Murtaja Lateef / EPA / TASS
Zalina Gabibulayeva has had five children, four husbands and two jail sentences. All her spouses were Islamist militants who are either dead or in prison, the last two in Syria, where she was among hundreds of women stranded by the war before officials brought her back to Russia.
“I thank God every day that we are here,” Gabibulayeva, 37, said by phone from Grozny, the capital of Russia’s mostly Muslim republic of Chechnya, where she and her children receive about 40,000 rubles ($610) per month in state welfare payments.
While President Vladimir Putin is renowned for his ruthless approach to terrorists — once vowing to “waste them in the outhouse” — Russia has been more willing than many Western nations to help women and children linked with Islamic State fighters to return home from the Middle East. He’s explained the motivation by saying children didn’t choose to go to the conflict zone “and we have no right to leave them there.”
Nearly 100 family members of jihadists in Syria and Iraq were repatriated in late 2017 before Russia’s intelligence service raised security concerns in a country that’s repeatedly been the target of terrorist attacks. Russia’s experience illustrates challenges facing the U.S. and Europe as they decide how to deal with citizens captured in Syria and Iraq who were part of Islamic State.
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Governments have been reluctant to take back former fighters, fearful of attacks or efforts to radicalize prison cellmates. While many jihadists were killed, thousands of wives and children are in prisons and camps following the collapse of Islamic State’s so-called caliphate, presenting a humanitarian challenge and a potential future security threat if their fate isn’t resolved.
“Russia’s human rights record is deeply problematic, but it has done a lot — more than Western democracies — on the issue of returns,” said Tanya Lokshina, Human Rights Watch associate director for Europe and Central Asia. “Globally, Russia had the most active program to return detainees from Iraq and Syria, notably children.”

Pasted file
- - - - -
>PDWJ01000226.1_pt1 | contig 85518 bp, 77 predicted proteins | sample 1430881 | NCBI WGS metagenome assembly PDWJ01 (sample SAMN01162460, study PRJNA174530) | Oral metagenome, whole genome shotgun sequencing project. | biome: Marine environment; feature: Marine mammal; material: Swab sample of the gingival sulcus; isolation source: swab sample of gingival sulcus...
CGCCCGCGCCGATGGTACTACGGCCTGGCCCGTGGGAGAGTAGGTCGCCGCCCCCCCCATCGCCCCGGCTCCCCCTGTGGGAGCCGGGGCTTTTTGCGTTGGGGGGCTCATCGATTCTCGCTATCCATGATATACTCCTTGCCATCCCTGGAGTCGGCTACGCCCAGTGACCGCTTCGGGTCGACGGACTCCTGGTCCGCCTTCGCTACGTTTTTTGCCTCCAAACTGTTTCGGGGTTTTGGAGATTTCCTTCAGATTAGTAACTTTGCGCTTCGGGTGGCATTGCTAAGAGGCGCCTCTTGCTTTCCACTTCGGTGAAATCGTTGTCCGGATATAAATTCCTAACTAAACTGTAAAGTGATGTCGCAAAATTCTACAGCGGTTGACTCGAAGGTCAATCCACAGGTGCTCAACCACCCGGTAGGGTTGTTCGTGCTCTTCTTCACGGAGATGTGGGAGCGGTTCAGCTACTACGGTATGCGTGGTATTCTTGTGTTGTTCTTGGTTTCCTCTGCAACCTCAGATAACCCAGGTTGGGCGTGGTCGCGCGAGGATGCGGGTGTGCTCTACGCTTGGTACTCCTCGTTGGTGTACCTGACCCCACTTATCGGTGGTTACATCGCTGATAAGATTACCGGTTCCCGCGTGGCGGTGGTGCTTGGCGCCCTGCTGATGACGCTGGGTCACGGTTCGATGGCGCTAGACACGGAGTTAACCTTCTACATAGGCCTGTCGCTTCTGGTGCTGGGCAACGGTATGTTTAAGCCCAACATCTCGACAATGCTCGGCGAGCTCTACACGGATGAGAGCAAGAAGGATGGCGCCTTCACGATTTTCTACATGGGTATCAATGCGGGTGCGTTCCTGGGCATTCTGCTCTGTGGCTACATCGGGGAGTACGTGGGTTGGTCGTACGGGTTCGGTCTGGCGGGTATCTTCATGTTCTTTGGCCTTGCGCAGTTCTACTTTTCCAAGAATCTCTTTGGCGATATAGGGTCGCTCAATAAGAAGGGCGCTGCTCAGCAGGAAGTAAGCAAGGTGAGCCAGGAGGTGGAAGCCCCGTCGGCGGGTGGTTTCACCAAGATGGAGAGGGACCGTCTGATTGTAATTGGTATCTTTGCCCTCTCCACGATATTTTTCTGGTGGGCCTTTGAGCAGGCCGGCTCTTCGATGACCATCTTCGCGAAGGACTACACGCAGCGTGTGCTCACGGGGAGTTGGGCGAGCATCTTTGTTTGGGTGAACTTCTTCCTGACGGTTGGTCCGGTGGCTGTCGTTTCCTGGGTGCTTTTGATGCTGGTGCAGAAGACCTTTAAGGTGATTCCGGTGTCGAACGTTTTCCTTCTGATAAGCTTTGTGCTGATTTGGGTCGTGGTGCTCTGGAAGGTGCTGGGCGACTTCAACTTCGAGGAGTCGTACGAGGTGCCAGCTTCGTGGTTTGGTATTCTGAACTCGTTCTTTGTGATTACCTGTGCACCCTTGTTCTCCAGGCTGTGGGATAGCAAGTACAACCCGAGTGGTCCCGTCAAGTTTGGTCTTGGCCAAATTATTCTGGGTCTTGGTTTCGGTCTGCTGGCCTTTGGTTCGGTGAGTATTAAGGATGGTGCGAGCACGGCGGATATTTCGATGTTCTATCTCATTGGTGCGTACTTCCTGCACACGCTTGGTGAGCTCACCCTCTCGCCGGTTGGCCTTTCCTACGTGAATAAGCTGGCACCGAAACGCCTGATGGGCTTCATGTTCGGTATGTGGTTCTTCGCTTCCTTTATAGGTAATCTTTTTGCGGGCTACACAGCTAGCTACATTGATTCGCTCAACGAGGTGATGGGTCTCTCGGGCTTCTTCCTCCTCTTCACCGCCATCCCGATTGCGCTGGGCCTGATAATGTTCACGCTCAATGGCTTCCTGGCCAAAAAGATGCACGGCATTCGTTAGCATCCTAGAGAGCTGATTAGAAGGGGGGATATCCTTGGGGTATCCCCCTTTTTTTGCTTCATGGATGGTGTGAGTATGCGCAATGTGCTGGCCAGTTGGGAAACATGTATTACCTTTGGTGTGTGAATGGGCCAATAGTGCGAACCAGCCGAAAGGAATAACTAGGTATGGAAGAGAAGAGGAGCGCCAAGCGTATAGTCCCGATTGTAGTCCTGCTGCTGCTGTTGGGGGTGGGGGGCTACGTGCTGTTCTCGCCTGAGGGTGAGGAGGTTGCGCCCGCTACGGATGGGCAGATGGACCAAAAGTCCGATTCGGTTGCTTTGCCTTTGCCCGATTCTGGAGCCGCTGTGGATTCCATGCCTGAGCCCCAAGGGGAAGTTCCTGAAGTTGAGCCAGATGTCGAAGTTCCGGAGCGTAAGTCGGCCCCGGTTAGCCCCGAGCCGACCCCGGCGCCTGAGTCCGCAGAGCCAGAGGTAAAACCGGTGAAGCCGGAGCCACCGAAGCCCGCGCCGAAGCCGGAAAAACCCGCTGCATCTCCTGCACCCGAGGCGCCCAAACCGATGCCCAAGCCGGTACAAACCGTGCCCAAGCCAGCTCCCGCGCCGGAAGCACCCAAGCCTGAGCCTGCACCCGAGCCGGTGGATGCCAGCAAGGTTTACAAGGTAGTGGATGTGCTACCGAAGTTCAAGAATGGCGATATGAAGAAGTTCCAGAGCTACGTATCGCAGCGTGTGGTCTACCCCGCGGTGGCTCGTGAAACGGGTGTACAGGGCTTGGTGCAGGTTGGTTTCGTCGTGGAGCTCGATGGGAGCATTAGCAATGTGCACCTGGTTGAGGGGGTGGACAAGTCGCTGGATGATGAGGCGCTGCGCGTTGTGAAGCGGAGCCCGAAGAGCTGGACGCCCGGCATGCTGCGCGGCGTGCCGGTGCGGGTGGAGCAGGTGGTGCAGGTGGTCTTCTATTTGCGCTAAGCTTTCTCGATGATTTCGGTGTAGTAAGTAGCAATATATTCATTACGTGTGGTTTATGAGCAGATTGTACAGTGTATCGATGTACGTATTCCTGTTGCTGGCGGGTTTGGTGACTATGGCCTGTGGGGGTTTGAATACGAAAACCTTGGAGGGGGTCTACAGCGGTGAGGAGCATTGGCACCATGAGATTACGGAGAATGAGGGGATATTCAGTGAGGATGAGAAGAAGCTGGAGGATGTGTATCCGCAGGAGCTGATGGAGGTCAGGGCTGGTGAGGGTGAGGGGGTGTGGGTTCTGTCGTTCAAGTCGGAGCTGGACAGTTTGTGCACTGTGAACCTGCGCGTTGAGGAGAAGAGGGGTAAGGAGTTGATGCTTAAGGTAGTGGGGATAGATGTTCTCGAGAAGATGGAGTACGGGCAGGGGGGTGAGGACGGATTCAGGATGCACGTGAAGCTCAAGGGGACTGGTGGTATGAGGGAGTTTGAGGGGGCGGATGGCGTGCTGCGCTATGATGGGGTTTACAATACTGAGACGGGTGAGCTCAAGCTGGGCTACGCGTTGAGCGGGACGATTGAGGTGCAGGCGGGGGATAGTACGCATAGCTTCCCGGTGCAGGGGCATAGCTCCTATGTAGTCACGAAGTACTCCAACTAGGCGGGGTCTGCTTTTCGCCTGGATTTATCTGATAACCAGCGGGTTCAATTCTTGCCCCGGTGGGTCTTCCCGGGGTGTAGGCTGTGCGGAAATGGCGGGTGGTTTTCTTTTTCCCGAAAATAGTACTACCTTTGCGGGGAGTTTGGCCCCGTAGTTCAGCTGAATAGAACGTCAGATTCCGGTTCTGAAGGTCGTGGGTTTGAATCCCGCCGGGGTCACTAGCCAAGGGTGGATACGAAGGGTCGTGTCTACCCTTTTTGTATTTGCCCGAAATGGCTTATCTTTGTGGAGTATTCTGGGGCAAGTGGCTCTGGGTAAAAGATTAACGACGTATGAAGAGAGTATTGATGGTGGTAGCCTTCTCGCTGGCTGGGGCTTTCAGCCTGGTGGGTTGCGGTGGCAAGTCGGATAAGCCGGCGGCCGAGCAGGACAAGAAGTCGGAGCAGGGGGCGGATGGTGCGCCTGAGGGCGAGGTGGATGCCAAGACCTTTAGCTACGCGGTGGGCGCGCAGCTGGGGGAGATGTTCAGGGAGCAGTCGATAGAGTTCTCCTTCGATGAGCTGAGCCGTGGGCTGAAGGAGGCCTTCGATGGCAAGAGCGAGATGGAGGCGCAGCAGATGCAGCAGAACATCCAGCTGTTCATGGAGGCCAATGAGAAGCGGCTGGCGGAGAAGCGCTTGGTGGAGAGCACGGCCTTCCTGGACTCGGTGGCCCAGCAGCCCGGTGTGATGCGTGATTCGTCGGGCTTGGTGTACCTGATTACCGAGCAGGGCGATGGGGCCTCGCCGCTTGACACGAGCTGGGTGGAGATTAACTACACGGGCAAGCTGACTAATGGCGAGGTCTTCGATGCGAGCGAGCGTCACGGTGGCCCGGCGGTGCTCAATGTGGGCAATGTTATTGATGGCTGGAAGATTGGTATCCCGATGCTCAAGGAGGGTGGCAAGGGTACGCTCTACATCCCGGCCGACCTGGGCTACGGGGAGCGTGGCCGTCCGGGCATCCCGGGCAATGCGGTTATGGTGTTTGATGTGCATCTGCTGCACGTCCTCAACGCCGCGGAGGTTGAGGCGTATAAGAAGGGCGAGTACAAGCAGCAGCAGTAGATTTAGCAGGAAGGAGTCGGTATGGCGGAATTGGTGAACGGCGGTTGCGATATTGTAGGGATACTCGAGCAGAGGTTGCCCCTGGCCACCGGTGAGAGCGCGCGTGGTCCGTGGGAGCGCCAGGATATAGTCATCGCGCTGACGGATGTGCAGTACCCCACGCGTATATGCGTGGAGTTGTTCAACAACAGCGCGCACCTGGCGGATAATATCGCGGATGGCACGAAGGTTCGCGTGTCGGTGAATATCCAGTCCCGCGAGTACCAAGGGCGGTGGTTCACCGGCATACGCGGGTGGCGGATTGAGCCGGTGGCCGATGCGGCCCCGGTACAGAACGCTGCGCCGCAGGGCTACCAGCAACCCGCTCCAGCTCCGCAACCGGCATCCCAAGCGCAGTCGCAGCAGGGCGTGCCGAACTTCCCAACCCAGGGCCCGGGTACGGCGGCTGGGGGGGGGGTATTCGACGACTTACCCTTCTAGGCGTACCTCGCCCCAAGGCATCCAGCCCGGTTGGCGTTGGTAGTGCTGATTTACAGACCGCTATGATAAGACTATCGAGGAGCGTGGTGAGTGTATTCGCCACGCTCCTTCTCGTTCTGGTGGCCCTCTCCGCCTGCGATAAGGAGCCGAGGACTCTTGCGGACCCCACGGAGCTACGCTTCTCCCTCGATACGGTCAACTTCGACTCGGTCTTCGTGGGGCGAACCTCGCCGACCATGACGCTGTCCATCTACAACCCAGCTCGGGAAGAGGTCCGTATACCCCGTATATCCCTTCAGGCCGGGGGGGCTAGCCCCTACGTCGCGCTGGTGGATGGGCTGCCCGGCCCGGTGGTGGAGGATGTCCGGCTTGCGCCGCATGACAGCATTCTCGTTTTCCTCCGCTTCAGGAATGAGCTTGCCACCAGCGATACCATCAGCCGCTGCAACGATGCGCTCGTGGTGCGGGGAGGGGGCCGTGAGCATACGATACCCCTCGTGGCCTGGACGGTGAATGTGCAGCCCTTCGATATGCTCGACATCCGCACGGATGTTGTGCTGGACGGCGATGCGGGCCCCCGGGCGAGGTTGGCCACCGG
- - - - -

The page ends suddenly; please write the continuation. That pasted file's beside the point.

Paradoxically, the program was initiated by Ramzan Kadyrov, the feared leader of Chechnya who was put on the U.S. sanctions list in December 2017 accused of responsibility for “extrajudicial killing, torture and other gross violations” of rights. That same month, Putin backed Kadyrov’s “noble” efforts to rescue children while making no mention of women trapped in the war zone.
The president’s endorsement offered an important signal to Russia’s estimated 25 million Muslims, the country’s second-largest religious group. The Kremlin has worked hard to retain the loyalty of Europe’s largest Muslim minority while fighting home-grown militants in Chechnya and neighboring areas of the North Caucasus. Still, women brought back from the Middle East are kept under surveillance by the security services and often have to give speeches denouncing their involvement with Islamic State to deter others from extremism.